India parliament amends right to information law, strengthens government control over statutory bodies
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India parliament amends right to information law, strengthens government control over statutory bodies

The upper house of India’s parliament approved a bill on Thursday to amend the Right to Information Act of 2005. The bill has already been passed by the lower house of parliament and will become law once it receives presidential assent.

Amendments to the law proposed in the bill include changes to the fixed term of information commissioners, who are officials appointed under the statute. It renders their pay and service conditions subject to executive rules made by the federal government. Clause 2(a) of the bill proposes to amend section 13(1) of the statute and replace the fixed five-year term of office for the Chief Information Commissioner with “such term as may be prescribed” by the federal government. Information commissioners at the state-level will also be subject to term, pay and service conditions made by the federal government per the amendments proposed by clause 3 of the bill to section 16 of the Right to Information Act (RTI).

Following protests during the voting, the opposition Indian National Congress staged a walkout, saying the government was “undermining democracy.” P Chidambaram, an opposition member of parliament, questioned the bill’s incorporation of provisions that allegedly undermine the powers of state governments. “The state government constitutes Information Commissioners. So, why are you taking the power to prescribe the tenure and terms and conditions of that appointment? Why can’t the state government do that? Can’t you trust the states to prescribe the tenure and terms and conditions of the appointment?” he asked.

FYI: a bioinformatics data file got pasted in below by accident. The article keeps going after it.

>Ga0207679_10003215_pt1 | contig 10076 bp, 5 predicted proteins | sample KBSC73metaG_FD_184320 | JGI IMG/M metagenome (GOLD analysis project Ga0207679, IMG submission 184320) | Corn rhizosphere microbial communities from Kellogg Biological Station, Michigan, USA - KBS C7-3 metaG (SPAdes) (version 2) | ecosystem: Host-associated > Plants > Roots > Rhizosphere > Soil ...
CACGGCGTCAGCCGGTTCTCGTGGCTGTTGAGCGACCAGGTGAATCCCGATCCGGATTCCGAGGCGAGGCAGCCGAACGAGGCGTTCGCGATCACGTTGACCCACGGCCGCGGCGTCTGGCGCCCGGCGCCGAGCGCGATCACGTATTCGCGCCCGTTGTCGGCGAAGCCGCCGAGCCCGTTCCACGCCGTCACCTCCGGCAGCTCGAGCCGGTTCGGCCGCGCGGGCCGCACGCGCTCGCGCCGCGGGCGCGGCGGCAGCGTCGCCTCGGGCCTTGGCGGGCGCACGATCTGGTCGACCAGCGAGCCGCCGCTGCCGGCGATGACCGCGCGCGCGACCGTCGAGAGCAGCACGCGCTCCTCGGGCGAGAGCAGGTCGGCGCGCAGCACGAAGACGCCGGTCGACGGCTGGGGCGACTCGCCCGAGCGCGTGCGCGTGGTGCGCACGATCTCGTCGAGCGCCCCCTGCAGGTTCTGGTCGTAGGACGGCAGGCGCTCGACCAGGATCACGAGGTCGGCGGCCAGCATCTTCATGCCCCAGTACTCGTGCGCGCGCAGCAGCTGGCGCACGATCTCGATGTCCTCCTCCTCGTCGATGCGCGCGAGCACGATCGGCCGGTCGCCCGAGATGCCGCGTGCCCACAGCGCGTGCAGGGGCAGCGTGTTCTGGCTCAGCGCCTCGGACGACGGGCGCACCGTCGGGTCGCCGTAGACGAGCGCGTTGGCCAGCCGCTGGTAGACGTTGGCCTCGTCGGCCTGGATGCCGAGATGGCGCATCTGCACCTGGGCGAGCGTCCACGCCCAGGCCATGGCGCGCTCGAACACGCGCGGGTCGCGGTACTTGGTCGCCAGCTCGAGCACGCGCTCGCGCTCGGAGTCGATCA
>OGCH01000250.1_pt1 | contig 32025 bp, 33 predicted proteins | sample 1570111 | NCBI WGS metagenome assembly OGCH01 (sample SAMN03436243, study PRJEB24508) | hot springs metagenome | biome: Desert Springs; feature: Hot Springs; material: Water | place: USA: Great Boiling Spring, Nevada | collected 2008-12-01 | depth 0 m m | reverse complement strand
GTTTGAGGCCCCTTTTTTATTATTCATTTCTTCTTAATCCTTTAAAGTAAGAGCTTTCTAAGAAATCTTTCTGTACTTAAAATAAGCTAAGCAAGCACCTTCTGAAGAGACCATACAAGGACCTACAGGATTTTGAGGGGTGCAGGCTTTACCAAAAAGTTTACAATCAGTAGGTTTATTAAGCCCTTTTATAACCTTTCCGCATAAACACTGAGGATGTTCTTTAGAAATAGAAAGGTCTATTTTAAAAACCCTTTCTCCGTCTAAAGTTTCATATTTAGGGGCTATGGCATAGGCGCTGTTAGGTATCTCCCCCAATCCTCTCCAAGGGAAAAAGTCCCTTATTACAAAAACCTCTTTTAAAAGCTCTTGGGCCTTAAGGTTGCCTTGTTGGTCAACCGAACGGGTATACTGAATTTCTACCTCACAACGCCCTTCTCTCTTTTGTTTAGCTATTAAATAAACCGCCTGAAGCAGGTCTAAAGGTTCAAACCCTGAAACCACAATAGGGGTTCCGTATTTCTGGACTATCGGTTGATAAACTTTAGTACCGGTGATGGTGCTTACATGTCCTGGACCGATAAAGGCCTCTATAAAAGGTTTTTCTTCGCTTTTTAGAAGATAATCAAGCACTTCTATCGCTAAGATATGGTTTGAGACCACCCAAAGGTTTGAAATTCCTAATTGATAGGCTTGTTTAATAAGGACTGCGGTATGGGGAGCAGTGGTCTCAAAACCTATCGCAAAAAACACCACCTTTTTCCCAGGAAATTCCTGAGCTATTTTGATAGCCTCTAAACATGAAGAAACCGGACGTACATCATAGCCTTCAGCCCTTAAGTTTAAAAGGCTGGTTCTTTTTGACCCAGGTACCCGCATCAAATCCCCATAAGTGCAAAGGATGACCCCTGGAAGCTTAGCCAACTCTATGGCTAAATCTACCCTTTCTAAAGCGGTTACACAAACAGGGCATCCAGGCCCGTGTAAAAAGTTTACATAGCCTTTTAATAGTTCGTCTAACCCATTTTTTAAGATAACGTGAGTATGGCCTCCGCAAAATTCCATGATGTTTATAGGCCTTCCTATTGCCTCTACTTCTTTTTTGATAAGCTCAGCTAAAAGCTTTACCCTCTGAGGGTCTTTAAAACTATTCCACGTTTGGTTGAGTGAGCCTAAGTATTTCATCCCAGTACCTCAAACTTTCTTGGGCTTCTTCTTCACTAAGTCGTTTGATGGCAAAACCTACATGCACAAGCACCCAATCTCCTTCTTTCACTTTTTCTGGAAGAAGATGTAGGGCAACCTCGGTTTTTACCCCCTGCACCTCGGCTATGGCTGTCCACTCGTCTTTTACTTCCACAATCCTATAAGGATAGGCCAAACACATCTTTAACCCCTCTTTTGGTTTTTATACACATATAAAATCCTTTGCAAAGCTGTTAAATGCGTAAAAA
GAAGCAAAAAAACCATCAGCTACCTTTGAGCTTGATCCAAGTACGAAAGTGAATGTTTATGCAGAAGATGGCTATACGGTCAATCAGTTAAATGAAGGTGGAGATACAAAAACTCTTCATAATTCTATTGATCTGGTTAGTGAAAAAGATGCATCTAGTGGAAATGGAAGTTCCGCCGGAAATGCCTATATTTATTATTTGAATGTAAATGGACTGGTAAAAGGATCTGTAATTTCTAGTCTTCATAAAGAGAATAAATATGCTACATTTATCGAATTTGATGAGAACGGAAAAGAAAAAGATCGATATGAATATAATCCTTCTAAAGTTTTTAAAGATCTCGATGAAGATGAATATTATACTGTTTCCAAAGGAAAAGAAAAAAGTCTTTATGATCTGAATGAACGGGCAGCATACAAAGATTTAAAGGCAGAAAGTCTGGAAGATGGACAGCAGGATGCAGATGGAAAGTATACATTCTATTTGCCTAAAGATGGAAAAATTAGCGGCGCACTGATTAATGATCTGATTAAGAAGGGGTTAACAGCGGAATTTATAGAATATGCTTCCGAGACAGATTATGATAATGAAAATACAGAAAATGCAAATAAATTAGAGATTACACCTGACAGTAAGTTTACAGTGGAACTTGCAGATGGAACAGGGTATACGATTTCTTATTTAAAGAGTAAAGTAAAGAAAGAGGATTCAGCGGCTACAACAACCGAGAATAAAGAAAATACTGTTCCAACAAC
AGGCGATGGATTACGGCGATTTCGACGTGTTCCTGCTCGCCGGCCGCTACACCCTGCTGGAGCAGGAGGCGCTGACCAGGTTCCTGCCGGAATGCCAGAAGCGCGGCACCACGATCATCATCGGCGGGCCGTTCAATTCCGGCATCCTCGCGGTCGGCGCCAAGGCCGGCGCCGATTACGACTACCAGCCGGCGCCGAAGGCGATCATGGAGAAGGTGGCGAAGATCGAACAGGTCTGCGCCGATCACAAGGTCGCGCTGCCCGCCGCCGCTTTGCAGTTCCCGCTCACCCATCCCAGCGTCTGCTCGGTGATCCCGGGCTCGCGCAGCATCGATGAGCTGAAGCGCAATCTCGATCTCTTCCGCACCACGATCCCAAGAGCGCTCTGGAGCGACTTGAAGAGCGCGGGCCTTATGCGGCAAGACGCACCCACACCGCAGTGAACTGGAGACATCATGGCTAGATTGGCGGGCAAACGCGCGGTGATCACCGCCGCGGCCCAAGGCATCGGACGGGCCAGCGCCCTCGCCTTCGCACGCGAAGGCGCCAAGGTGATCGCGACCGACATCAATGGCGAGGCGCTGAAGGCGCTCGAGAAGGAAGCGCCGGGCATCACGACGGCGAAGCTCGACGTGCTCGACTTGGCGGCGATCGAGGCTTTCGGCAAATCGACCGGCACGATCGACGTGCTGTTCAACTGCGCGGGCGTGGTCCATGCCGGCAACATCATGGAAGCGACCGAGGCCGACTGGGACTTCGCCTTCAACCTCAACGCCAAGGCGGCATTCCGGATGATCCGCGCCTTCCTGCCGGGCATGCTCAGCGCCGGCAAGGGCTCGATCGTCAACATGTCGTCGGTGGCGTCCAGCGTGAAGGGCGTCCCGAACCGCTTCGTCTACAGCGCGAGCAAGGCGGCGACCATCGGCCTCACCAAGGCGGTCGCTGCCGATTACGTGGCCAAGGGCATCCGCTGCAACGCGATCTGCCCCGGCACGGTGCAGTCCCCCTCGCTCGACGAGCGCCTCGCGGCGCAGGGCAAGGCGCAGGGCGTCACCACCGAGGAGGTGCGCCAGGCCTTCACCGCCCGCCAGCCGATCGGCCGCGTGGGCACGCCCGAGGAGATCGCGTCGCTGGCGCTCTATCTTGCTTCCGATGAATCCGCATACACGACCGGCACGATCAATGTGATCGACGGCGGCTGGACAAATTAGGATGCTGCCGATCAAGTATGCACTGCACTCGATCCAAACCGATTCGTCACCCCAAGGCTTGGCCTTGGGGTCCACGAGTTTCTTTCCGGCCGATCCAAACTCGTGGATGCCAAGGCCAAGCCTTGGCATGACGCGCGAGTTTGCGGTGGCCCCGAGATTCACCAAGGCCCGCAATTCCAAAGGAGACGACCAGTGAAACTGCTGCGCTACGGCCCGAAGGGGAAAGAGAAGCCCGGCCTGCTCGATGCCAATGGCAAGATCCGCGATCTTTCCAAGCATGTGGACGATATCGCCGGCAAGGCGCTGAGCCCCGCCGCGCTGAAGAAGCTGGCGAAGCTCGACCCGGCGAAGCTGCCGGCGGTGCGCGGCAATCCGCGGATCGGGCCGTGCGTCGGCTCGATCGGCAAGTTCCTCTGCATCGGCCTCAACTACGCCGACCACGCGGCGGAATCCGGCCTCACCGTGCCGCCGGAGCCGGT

Former information commissioner Sridhar Acharyulu has written an open letter to the chief ministers of three states, seeking an explanation for their support to the bill. “Do you know that this kind of the most unjustified and unconstitutional surrender of your sovereignty to powers of Delhi, with specific reference to your powers of appointing an information commissioner will disable you from determining the term and status of your own commissioners?” reads Acharyulu’s letter.

“If they (information commissioners) are beholden to the government for their salary, tenure, and terms of service, they will be under an obligation,” said Wajahat Habibullah, a former information commissioner. “This goes even for those with the most undoubted integrity. … You don’t really have to be corrupt to toe the government line then,” he told reporters, alongside other former colleagues.

Jitendra Singh, the federal minister for personnel, public grievances, and pension, said: “the Information Commission is a statutory body, and it is an anomaly to equate it to a constitutional body like the Election Commission.” The government says the bill was introduced to correct an anomaly that puts the Information Commission at par with the Election Commission. Minister Singh assured parliament that the amendment is an enabling legislation, adding that the government has no ulterior motives. “There is no attempt, motivation or design to curtail the autonomy of RTI,” he said.